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Advanced Diagnostic Tests in Malaria

Introduction The peripheral blood smear is no doubt the most popular diagnostic tool to detect malaria and to identify the causative organism; however, rapid diagnostic tests (RDTs) such as immunochromatographic tests are now being widely researched worldwide for the detection of malarial antigens because they are portable and do not need any power supply or pathological laboratory setup.

Immunochromatographic tests As of now, the existent immunochromatographic tests use polyclonal or monoclonal antibodies that bind with certain antigens of the parasite such as histidine-rich protein 2 of Plasmodium falciparum (PfHRP2) in the peripheral blood of the host. Other tests of the same type may be sensitive to specific enzymes like Plasmodium aldolase and parasite-specific lactate dehydrogenase.

PfHRP2, which is expressed on the surface of the erythrocytic membrane, is water-soluble in nature. Produced by the gametocytic and asexual forms of Plasmodium falciparum, this protein has been found to stay in the bloodstream for a month or longer once antimalarial treatment is commenced.

The enzyme Plasmodium aldolase is expressed as a result of the glycolytic pathway of practically all the malarial parasites in their blood stages. A combined immunochromatographic test for the falciparum as well as the vivax forms exists, which uses the pan-specificity of monoclonal antibodies in their reaction against Plasmodium aldolase, whilst also targeting PfHRP2 and the pan malarial antigen (PMA).

The red blood cells infected by the plasmodia are known to release a glycolytic enzyme called parasite lactate dehydrogenase (pLDH), which is produced by both the sexual as well as asexual forms of the malarial parasites. Distinct isomeric forms of pLDH exist for each of the 4 species of malaria that afflict humans. Various assays like the qualitative immunochromatographic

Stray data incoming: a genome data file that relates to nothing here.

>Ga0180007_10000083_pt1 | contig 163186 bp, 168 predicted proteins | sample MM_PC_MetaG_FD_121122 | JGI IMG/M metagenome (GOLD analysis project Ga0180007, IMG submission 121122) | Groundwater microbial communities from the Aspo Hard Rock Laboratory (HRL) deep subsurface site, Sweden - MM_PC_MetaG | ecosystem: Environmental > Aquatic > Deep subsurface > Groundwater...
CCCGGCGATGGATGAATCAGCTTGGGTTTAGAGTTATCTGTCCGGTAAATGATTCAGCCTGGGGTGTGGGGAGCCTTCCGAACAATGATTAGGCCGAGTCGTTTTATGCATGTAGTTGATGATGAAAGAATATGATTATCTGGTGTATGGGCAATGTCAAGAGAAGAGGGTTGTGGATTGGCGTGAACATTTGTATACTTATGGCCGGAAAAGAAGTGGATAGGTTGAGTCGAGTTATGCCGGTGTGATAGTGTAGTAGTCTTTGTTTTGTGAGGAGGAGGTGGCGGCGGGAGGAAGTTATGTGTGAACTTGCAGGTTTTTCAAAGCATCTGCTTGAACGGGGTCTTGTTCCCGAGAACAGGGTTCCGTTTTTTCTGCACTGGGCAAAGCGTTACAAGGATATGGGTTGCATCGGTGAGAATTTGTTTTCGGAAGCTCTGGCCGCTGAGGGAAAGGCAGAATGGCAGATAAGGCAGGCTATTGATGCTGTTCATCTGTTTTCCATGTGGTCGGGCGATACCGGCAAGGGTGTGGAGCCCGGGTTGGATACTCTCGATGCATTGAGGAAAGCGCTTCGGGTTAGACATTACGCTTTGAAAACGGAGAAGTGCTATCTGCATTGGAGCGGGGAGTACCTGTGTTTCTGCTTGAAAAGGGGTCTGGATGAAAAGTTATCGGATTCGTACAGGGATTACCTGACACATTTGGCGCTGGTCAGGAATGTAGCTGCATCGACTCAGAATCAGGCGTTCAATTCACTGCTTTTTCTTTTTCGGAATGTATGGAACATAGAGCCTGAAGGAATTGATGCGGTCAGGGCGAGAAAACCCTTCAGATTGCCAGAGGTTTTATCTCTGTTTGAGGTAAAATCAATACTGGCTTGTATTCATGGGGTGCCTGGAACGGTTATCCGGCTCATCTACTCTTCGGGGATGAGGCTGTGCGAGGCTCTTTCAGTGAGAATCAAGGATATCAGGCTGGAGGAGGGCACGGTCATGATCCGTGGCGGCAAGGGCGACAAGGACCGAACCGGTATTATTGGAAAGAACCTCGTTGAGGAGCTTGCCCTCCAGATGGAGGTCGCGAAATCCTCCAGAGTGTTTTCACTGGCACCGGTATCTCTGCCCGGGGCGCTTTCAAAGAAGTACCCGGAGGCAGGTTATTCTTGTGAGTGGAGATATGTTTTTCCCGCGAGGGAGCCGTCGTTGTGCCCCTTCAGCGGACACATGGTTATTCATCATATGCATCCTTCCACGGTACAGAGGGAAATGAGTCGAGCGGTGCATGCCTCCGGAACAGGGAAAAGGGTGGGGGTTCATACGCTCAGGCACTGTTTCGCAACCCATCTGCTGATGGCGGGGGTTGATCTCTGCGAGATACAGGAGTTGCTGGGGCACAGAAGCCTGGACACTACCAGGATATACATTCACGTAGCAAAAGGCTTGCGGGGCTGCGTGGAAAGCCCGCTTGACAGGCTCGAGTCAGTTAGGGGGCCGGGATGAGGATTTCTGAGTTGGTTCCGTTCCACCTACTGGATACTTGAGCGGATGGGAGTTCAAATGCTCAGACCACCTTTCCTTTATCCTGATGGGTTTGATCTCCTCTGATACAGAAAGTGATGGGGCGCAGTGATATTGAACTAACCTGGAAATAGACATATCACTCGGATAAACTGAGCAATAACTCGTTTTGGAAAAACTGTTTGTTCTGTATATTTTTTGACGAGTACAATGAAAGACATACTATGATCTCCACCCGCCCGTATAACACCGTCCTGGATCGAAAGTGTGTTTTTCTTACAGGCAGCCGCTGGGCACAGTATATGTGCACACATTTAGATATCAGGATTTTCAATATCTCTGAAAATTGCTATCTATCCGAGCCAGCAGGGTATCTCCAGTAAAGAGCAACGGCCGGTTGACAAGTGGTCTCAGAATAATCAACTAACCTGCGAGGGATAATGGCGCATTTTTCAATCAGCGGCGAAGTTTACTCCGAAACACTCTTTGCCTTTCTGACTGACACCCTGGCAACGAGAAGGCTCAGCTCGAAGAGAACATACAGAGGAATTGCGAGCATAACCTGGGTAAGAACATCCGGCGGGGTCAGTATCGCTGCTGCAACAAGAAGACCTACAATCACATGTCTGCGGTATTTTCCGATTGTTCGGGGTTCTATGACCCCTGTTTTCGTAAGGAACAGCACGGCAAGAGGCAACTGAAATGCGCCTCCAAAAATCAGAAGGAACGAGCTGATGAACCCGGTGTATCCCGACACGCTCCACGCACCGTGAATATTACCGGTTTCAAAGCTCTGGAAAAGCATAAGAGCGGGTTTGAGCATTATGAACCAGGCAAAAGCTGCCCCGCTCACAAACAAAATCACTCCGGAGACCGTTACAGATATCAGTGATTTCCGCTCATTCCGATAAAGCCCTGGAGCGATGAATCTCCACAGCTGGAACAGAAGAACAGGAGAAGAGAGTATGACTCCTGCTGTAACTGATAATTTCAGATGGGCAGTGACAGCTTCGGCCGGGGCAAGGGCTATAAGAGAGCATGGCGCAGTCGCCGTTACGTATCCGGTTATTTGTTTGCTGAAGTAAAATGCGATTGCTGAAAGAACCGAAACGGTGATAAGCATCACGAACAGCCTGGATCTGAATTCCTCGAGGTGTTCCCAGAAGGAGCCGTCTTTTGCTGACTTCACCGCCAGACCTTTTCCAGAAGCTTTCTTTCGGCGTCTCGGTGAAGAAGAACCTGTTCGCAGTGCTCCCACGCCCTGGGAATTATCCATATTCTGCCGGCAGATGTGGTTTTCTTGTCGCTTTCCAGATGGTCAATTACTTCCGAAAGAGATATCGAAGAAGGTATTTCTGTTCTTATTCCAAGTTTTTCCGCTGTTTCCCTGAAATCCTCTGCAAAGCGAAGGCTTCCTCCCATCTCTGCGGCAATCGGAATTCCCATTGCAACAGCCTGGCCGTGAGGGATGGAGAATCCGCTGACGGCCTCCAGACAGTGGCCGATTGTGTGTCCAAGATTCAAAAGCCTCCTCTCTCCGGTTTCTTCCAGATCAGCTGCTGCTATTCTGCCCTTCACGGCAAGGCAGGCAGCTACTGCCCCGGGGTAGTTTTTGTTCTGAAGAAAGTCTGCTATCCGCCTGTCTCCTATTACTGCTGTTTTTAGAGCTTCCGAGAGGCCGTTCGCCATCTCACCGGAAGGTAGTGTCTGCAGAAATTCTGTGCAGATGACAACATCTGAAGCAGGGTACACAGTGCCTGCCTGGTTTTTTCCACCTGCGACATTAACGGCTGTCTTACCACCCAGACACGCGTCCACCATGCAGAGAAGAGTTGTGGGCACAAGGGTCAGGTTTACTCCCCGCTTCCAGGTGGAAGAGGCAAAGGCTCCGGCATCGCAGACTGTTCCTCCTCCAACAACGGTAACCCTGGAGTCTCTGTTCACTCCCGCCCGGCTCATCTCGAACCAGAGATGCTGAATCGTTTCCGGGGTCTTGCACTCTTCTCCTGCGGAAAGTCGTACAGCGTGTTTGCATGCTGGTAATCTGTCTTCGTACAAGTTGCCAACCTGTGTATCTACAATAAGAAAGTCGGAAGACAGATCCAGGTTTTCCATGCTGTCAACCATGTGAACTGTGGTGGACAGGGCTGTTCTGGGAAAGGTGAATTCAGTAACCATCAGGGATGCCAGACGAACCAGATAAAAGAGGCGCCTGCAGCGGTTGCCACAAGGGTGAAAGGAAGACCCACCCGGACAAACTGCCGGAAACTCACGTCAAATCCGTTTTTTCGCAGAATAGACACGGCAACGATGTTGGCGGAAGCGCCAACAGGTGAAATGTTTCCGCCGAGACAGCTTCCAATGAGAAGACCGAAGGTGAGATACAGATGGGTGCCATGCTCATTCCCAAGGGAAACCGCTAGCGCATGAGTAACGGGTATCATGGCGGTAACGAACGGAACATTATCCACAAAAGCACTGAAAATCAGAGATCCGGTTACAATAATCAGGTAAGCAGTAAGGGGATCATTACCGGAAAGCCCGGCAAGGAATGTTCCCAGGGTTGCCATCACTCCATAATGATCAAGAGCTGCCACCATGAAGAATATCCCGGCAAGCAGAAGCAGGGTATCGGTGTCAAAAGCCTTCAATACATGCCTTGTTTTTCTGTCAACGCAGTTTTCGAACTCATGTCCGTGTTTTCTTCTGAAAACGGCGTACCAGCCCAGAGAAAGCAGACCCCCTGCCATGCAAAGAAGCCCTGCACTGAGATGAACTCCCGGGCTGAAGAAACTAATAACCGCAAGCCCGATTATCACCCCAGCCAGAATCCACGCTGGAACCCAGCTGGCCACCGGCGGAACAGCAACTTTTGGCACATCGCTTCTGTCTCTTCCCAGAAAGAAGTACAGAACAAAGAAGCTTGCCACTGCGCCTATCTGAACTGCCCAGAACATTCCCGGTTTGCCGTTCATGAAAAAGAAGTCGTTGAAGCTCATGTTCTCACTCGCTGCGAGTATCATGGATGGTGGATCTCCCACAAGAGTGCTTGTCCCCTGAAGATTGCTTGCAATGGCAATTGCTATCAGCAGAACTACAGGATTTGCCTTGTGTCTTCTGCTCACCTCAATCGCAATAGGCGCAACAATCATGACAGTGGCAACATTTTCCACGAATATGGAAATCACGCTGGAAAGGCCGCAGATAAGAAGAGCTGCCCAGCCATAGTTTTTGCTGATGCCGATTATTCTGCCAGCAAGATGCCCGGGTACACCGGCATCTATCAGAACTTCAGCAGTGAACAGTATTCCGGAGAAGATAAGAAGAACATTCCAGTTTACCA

dipstick assay, immunodot assay, and quantitative immunocapture assay, have been devised to target this particular enzyme.

These days, PCR tests are also being done in real-time using the sample blood sample that was used for an RDT. In one such study, the identification of mixed infections was possible by using PCR on RDT in 2 out of 5 SDFK60 tests and 4 out of 5 OptiMAL tests.

Magneto Optical Test (MOT) This innovative diagnostic tool bio-physically detects the presence of haemozoin in a malaria patients blood sample. The specificity and sensitivity of the MOT is lower in comparison with RDTs and PCR; however, it can be used for screening a very large number of patients within a very short period of time, especially in areas where malaria is endemic.

Procalcitonin as a biomarker of severe falciparum malaria The occurrence of imported malaria is fairly rare in the developed nations. As a result of this, a number of physicians may find it difficult to clinically assess the severity of the disease and the treatment protocol per se. In one study, the level of procalcitonin (PCT) was found to correlate with the severity of falciparum malaria. However, the biggest drawback of this test is that concurrent bacterial infections or other species of malaria may cause false positive results.

Portable fluorescent microscopy Portable fluorescent microscopy is a simple and rapid diagnostic tool to detect malaria in remote or rural areas of the third world countries where even the supply of electricity may be a major issue. As compared to light microscopy, the specificity of fluorescent microscopy was certainly lower (<40%); however, its sensitivity in children was 86.7% and that in adults was 92.1%. With increased parasitemia, the specificity also seemed to rise by 15 to 25%. Although this appears to be an affordable option for mass screening, the incidence of frequent false positives may be a deterrent to its employment.